Science Education Conference - Western Illinois University  -  Spring 2005

Introduction to Physlets and their use in the classroom and computer lab

This page will be posted on my personal website at WIU at:  http://frontpage.wiu.edu/~bmd111/intro_physlets.htm  and will be used on-line for the workshop on Friday, April 15, 2005.

Physlets are being used in several applications to physics instruction:  lecture simulations (really, a type of lecture demonstration), short exercises with visualization, and homework problems using simulated physical events.

Physlets can incorporate sound, which is difficult to use in the classroom without special equipment.  Here is an example that could be used in discussions of sound, frequency, and physics of music:

Fourier synthesizer with sound.  You can change waveform, frequency, and number of Fourier components, with practice.

*  Another synthesizer with multiple sliders, perhaps easier to use.

Physlets for electrostatics can allow for interactive simulations of fields around charged particles:

Distance dependence of Coulomb's Law  Drag the test charge around with the mouse.

Electric field and field lines with movable test charge Switch between field lines and vectors, and drag the charges.  ?

Equipotentials of various charge combinations This has many options, some more useful than others for lecture simulations.  ?

Physlets for magnetism:

Earth's magnetic field with field lines or vectors, and a compass.  ?

Helical motion to show a more precise simulation of the usual arm-flailing that we use in the classroom.

Magnetic field from two wires, with unequal currents, field vectors, and compass!  You can set I = 0 in one wire to a get single wire.  ?

Magnetic field from one or two loops of wire.  Starts discussion of the solenoid in the next simulation.  ?

Magnetic field from numerous loops of wire  You can keep going until you fill the whole screen with solenoid.

Physlets for electromagnetic waves

Moving charge, user controlled Change velocity to see the generation of electromagnetic waves.

Electric fields due to a moving point charge Set to SHO on drop-down list and mention BatMan as you explain electromagnetic radiation.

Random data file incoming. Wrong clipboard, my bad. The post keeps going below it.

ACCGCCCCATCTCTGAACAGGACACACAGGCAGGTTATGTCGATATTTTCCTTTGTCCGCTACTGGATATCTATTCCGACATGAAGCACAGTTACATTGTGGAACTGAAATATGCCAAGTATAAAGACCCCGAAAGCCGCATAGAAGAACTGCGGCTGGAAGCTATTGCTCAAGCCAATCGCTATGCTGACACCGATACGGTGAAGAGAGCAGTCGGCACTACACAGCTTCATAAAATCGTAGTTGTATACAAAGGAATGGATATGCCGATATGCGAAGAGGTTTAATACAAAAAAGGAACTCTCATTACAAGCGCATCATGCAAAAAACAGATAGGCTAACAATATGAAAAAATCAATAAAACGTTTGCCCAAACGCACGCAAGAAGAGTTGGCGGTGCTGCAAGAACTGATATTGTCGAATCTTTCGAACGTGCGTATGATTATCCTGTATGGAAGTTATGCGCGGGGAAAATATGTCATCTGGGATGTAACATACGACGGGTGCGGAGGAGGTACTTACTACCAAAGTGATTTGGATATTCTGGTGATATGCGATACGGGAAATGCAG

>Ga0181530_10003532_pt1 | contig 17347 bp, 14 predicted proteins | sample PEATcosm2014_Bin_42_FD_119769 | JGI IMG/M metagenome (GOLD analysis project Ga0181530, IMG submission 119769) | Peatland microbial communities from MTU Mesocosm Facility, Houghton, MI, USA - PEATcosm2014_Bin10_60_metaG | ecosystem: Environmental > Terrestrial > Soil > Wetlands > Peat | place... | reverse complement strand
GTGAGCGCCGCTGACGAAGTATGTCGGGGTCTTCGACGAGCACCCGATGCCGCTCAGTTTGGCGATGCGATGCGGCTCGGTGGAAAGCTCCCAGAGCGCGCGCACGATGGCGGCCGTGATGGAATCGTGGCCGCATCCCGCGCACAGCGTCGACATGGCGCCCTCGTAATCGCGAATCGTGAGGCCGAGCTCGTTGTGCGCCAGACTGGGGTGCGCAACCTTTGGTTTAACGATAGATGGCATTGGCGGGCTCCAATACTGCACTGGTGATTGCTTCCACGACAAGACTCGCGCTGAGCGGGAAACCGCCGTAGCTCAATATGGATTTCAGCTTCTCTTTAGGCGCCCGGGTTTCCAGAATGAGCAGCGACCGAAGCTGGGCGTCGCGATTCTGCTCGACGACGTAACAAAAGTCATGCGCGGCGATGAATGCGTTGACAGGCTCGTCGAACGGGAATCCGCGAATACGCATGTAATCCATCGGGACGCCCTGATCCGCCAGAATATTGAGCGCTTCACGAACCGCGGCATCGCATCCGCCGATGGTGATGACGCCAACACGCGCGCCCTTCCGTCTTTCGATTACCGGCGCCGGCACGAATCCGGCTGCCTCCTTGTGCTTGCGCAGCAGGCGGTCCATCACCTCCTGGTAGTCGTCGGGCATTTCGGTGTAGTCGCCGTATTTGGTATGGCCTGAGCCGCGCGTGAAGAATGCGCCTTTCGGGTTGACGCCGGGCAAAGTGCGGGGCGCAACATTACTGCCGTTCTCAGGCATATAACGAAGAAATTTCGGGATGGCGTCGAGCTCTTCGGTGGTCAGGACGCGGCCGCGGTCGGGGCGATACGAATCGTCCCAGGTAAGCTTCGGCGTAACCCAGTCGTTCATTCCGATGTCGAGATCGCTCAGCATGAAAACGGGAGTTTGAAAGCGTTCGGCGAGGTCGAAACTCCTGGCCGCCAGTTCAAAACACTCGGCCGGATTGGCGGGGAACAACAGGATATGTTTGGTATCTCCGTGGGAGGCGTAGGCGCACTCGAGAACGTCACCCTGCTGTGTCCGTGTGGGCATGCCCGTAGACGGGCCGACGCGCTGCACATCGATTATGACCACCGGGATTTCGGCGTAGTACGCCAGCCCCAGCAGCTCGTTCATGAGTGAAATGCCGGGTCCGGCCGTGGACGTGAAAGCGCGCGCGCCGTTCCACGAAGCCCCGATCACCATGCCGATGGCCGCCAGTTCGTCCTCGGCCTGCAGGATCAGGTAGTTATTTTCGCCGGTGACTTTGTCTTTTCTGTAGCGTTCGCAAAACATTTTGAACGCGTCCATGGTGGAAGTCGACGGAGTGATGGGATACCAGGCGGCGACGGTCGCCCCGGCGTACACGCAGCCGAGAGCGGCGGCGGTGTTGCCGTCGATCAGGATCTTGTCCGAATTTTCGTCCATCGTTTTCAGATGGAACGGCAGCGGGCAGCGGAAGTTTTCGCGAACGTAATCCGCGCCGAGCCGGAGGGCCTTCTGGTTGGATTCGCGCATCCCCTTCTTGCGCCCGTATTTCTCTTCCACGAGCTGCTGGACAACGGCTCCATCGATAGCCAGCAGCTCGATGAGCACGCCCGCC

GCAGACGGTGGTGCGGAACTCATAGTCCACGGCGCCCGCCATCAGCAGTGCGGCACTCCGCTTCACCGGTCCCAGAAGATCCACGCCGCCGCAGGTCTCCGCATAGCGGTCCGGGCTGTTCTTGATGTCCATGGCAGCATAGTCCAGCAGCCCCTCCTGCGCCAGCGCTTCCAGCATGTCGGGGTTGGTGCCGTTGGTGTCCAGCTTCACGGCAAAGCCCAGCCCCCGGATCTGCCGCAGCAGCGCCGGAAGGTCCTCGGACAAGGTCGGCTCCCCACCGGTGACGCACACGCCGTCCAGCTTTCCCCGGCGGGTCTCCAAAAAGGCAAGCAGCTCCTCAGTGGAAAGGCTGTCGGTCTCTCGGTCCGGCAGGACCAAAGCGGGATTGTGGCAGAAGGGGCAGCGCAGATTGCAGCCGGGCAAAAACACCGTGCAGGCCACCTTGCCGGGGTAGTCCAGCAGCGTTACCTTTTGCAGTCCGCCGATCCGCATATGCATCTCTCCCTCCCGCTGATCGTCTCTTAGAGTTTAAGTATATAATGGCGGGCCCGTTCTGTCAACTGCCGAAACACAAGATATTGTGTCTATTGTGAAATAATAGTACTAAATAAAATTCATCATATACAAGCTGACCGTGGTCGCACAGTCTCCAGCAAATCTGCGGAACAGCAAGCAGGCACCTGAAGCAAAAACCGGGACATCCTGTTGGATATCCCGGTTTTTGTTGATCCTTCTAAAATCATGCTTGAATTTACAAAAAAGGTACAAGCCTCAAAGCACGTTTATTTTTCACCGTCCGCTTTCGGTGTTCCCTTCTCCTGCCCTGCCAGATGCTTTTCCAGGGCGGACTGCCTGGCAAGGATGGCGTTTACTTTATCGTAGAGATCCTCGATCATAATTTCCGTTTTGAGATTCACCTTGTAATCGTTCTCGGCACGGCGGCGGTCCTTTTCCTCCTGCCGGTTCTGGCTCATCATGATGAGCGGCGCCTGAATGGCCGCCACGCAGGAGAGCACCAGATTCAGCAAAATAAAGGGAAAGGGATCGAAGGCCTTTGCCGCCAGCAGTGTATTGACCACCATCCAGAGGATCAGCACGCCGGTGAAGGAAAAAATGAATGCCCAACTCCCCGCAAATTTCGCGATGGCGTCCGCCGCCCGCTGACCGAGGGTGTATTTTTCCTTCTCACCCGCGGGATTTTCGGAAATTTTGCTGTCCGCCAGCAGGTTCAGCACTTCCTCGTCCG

Slow-motion simulation of an electromagnetic wave is much better than a static picture in a book.

Physlets for optics

Reflection and refraction of waves (by Huygen's principle) You need to go through five steps and explain carefully while it runs.

Explanation of refraction and a link to a simulation

Real image formation by a convex lens.  (simple version, doesn't trace enough rays to make it clear)

Virtual Optics Bench  is useful for lecture discussion, but it's easy to overload the students.  (There is a full-screen version.)

World as seen by a fish from underwater! Somewhat offbeat, but shows that you don't need lenses to get images.

Reflection/refraction of a flashlight beam from underwater - motivates total internal reflection, but a real demo might be better!

Parabolic mirror show how parallel rays are focused.

Ripple tank simulation (you can add a second source to see interference)

Another use of Physlets is in assigned homework.  This is appearing in auxiliary websites for college physics textbooks, such as:

Wilson/Buffa Companion website:  http://www.prenhall.com/wilson/
(Select the text we are using, the black one, then use the “Jump to” drop-down menu to choose Ch 5, and then Physlet 5-2.)

Print references

Physlet® Physics: Interactive Illustrations, Explorations and Problems for Introductory Physics, Wolfgang Christian and Mario Belloni, both of Davidson College, ISBN: 0-13-101969-4, Prentice Hall, 2004, Paper; 352 pp., about \$28.  This is a workbook with CD that can be packaged with some of the Prentice-Hall Physics texts or bought and used separately by students.  Physlets are categorized as Illustrations, Explorations, or Problems.

Physlets: Teaching Physics with Interactive Curricular Material, Wolfgang Christian and Mario Belloni, both of Davidson College, ISBN: 0-13-029341-5, Prentice Hall, 2001, Paper Bound w/CD-ROM; 304 pp., about \$30.  This is a book for instructors who might want to author their own Physlets, and this requires some programming skills.

Web references

Physlets home page at Davidson College.  This page has a Doppler simulation at the bottom of the page, which is one of my favorites.

A search page that searches through a database of thousands of on-line physlets.  (For example, search on Wien or Doppler.)

The Worsley School Science Pages are designed for middle and high school science, not just physics.   There is a physics page, though.

Second-semester physlets for my algebra-based college physics course at WIU in Spring 2005.  Mostly for lectures.

Optics physlets that Dr. Davies used in Physics 428, Applied Optics, at WIU in Fall 2003.  Many more examples, some a bit advanced.

Professional organizations and conferences

American Association of Physics Teachers (www.aapt.org)
The 2005 Summer Meeting will be in Salt Lake City, UT on Aug. 6-10, 2005.

You may be interested in the Illinois Section of AAPT (www.isaapt.org) which has many high school teachers as members, with some college faculty.
The Fall 2005 meeting is at Riverside-Brookfield High School (joint with the Chicago Section of AAPT, http://www.neiu.edu/~csaapt/) on Fri. and Sat. Oct. 28-29, 2005.
Dues are only \$5 and for high school teachers the meeting registration fee is waived (but you pay some for lunch and dinner).  See the web site for details.